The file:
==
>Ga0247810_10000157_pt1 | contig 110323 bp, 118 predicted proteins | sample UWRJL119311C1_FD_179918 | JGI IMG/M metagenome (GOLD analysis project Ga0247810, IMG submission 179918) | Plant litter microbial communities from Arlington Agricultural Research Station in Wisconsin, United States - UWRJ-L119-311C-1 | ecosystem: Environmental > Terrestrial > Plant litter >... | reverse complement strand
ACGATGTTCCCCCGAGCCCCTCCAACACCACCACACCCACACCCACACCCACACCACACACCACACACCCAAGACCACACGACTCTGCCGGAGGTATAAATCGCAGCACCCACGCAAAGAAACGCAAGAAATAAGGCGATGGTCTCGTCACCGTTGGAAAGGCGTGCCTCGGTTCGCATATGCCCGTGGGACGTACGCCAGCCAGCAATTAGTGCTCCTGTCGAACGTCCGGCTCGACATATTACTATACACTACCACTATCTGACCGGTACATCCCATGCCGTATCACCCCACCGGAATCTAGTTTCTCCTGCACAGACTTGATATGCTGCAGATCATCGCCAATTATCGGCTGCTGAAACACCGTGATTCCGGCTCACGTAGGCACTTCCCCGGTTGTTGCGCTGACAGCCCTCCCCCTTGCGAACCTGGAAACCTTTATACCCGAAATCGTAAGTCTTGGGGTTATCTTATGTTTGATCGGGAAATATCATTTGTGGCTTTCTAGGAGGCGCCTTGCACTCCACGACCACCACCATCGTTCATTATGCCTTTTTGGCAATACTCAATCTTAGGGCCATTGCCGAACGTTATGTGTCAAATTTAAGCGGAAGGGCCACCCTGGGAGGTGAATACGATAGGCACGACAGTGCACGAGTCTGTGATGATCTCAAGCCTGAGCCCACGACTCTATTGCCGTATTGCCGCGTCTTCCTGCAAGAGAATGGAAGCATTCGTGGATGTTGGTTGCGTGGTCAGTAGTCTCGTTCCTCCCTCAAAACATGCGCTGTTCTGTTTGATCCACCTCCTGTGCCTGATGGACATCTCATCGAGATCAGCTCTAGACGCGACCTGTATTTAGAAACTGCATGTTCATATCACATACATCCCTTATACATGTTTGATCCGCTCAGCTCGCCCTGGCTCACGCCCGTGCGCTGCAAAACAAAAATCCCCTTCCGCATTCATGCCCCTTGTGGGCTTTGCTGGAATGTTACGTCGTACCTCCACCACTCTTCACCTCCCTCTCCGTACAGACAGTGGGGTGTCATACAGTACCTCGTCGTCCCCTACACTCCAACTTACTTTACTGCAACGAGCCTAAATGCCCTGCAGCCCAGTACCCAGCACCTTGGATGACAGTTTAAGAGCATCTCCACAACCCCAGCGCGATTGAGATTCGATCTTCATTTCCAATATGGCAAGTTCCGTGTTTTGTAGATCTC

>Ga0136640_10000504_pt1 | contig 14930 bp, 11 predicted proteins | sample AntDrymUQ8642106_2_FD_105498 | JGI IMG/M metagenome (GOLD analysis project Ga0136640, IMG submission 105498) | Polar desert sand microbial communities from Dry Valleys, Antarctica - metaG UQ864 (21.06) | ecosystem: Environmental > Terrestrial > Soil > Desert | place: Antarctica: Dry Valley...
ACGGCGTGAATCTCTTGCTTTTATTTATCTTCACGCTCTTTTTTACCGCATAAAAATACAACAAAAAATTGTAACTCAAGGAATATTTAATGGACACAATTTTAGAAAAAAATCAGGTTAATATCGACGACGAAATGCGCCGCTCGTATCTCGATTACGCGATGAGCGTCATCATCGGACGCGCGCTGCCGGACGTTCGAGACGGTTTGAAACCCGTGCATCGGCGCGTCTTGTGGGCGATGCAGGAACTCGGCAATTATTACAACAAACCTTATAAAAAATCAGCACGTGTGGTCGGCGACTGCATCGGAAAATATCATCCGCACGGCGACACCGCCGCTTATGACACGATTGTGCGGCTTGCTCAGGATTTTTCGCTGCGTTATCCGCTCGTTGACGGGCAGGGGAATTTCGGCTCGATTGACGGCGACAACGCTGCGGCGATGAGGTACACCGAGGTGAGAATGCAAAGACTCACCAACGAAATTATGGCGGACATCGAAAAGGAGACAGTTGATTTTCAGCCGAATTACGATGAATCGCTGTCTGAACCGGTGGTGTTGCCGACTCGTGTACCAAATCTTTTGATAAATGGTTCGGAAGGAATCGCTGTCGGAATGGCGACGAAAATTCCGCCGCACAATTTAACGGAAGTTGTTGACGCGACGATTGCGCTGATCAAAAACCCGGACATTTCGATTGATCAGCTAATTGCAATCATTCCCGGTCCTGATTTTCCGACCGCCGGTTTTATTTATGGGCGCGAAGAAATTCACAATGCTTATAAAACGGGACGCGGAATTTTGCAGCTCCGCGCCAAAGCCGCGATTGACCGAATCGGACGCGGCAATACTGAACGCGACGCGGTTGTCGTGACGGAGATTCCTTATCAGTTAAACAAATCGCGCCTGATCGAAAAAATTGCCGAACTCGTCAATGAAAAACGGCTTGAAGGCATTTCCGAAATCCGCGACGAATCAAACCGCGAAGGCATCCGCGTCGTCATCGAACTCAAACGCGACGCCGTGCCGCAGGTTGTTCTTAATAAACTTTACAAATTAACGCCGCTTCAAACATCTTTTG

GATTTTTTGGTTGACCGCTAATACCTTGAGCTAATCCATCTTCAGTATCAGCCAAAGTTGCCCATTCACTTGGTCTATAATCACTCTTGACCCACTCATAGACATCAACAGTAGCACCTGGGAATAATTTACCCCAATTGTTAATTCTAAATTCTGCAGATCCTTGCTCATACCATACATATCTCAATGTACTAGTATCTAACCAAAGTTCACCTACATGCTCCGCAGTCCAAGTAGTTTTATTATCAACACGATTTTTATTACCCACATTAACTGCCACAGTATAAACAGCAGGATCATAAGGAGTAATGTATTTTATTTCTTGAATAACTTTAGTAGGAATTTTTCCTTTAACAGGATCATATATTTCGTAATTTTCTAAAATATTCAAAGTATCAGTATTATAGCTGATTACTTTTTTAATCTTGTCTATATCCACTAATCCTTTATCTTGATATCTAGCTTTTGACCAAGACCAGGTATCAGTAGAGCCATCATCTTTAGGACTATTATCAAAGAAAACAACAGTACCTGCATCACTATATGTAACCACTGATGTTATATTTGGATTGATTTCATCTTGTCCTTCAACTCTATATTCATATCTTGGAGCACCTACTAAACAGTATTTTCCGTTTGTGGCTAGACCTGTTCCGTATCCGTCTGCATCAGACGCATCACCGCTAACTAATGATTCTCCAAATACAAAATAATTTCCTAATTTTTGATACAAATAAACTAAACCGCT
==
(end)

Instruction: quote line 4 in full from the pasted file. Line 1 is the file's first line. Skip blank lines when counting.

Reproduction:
ACGGCGTGAATCTCTTGCTTTTATTTATCTTCACGCTCTTTTTTACCGCATAAAAATACAACAAAAAATTGTAACTCAAGGAATATTTAATGGACACAATTTTAGAAAAAAATCAGGTTAATATCGACGACGAAATGCGCCGCTCGTATCTCGATTACGCGATGAGCGTCATCATCGGACGCGCGCTGCCGGACGTTCGAGACGGTTTGAAACCCGTGCATCGGCGCGTCTTGTGGGCGATGCAGGAACTCGGCAATTATTACAACAAACCTTATAAAAAATCAGCACGTGTGGTCGGCGACTGCATCGGAAAATATCATCCGCACGGCGACACCGCCGCTTATGACACGATTGTGCGGCTTGCTCAGGATTTTTCGCTGCGTTATCCGCTCGTTGACGGGCAGGGGAATTTCGGCTCGATTGACGGCGACAACGCTGCGGCGATGAGGTACACCGAGGTGAGAATGCAAAGACTCACCAACGAAATTATGGCGGACATCGAAAAGGAGACAGTTGATTTTCAGCCGAATTACGATGAATCGCTGTCTGAACCGGTGGTGTTGCCGACTCGTGTACCAAATCTTTTGATAAATGGTTCGGAAGGAATCGCTGTCGGAATGGCGACGAAAATTCCGCCGCACAATTTAACGGAAGTTGTTGACGCGACGATTGCGCTGATCAAAAACCCGGACATTTCGATTGATCAGCTAATTGCAATCATTCCCGGTCCTGATTTTCCGACCGCCGGTTTTATTTATGGGCGCGAAGAAATTCACAATGCTTATAAAACGGGACGCGGAATTTTGCAGCTCCGCGCCAAAGCCGCGATTGACCGAATCGGACGCGGCAATACTGAACGCGACGCGGTTGTCGTGACGGAGATTCCTTATCAGTTAAACAAATCGCGCCTGATCGAAAAAATTGCCGAACTCGTCAATGAAAAACGGCTTGAAGGCATTTCCGAAATCCGCGACGAATCAAACCGCGAAGGCATCCGCGTCGTCATCGAACTCAAACGCGACGCCGTGCCGCAGGTTGTTCTTAATAAACTTTACAAATTAACGCCGCTTCAAACATCTTTTG